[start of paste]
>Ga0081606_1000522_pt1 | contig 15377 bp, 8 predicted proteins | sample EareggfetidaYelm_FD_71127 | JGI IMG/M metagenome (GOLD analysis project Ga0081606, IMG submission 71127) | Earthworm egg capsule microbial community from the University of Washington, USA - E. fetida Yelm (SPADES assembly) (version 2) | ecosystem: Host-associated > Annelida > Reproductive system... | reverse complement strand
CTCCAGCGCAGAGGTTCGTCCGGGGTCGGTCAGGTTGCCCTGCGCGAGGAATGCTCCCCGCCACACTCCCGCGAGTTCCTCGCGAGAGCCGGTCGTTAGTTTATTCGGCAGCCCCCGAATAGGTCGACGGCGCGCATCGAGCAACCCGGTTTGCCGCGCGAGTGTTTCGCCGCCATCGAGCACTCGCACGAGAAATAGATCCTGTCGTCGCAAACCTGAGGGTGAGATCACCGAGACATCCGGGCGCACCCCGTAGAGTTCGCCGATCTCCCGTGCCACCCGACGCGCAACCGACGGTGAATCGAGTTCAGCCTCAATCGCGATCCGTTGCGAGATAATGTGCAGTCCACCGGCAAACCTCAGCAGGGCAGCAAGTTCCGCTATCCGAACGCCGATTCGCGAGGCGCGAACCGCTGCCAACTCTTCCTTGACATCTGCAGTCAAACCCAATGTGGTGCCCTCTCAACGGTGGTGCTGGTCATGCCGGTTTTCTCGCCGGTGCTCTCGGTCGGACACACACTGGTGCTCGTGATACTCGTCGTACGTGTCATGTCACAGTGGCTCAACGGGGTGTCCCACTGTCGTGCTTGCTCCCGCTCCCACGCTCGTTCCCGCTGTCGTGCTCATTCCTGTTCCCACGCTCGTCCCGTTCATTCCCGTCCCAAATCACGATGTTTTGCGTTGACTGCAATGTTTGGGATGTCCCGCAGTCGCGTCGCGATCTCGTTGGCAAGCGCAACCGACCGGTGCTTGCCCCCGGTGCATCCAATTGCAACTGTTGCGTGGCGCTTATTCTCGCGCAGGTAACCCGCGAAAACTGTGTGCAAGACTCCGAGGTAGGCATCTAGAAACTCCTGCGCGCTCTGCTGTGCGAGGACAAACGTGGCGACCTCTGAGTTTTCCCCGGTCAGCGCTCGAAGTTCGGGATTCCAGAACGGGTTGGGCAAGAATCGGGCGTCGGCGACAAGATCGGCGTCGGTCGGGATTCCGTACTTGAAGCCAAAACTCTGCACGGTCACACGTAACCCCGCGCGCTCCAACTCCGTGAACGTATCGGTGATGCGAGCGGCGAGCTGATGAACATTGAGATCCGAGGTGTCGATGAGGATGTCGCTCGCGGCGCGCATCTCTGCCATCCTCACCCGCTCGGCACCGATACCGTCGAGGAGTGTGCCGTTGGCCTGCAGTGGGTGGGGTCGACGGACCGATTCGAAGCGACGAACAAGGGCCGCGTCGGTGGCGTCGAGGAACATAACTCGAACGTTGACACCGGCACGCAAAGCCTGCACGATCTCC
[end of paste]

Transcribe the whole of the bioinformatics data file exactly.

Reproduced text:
>Ga0081606_1000522_pt1 | contig 15377 bp, 8 predicted proteins | sample EareggfetidaYelm_FD_71127 | JGI IMG/M metagenome (GOLD analysis project Ga0081606, IMG submission 71127) | Earthworm egg capsule microbial community from the University of Washington, USA - E. fetida Yelm (SPADES assembly) (version 2) | ecosystem: Host-associated > Annelida > Reproductive system... | reverse complement strand
CTCCAGCGCAGAGGTTCGTCCGGGGTCGGTCAGGTTGCCCTGCGCGAGGAATGCTCCCCGCCACACTCCCGCGAGTTCCTCGCGAGAGCCGGTCGTTAGTTTATTCGGCAGCCCCCGAATAGGTCGACGGCGCGCATCGAGCAACCCGGTTTGCCGCGCGAGTGTTTCGCCGCCATCGAGCACTCGCACGAGAAATAGATCCTGTCGTCGCAAACCTGAGGGTGAGATCACCGAGACATCCGGGCGCACCCCGTAGAGTTCGCCGATCTCCCGTGCCACCCGACGCGCAACCGACGGTGAATCGAGTTCAGCCTCAATCGCGATCCGTTGCGAGATAATGTGCAGTCCACCGGCAAACCTCAGCAGGGCAGCAAGTTCCGCTATCCGAACGCCGATTCGCGAGGCGCGAACCGCTGCCAACTCTTCCTTGACATCTGCAGTCAAACCCAATGTGGTGCCCTCTCAACGGTGGTGCTGGTCATGCCGGTTTTCTCGCCGGTGCTCTCGGTCGGACACACACTGGTGCTCGTGATACTCGTCGTACGTGTCATGTCACAGTGGCTCAACGGGGTGTCCCACTGTCGTGCTTGCTCCCGCTCCCACGCTCGTTCCCGCTGTCGTGCTCATTCCTGTTCCCACGCTCGTCCCGTTCATTCCCGTCCCAAATCACGATGTTTTGCGTTGACTGCAATGTTTGGGATGTCCCGCAGTCGCGTCGCGATCTCGTTGGCAAGCGCAACCGACCGGTGCTTGCCCCCGGTGCATCCAATTGCAACTGTTGCGTGGCGCTTATTCTCGCGCAGGTAACCCGCGAAAACTGTGTGCAAGACTCCGAGGTAGGCATCTAGAAACTCCTGCGCGCTCTGCTGTGCGAGGACAAACGTGGCGACCTCTGAGTTTTCCCCGGTCAGCGCTCGAAGTTCGGGATTCCAGAACGGGTTGGGCAAGAATCGGGCGTCGGCGACAAGATCGGCGTCGGTCGGGATTCCGTACTTGAAGCCAAAACTCTGCACGGTCACACGTAACCCCGCGCGCTCCAACTCCGTGAACGTATCGGTGATGCGAGCGGCGAGCTGATGAACATTGAGATCCGAGGTGTCGATGAGGATGTCGCTCGCGGCGCGCATCTCTGCCATCCTCACCCGCTCGGCACCGATACCGTCGAGGAGTGTGCCGTTGGCCTGCAGTGGGTGGGGTCGACGGACCGATTCGAAGCGACGAACAAGGGCCGCGTCGGTGGCGTCGAGGAACATAACTCGAACGTTGACACCGGCACGCAAAGCCTGCACGATCTCC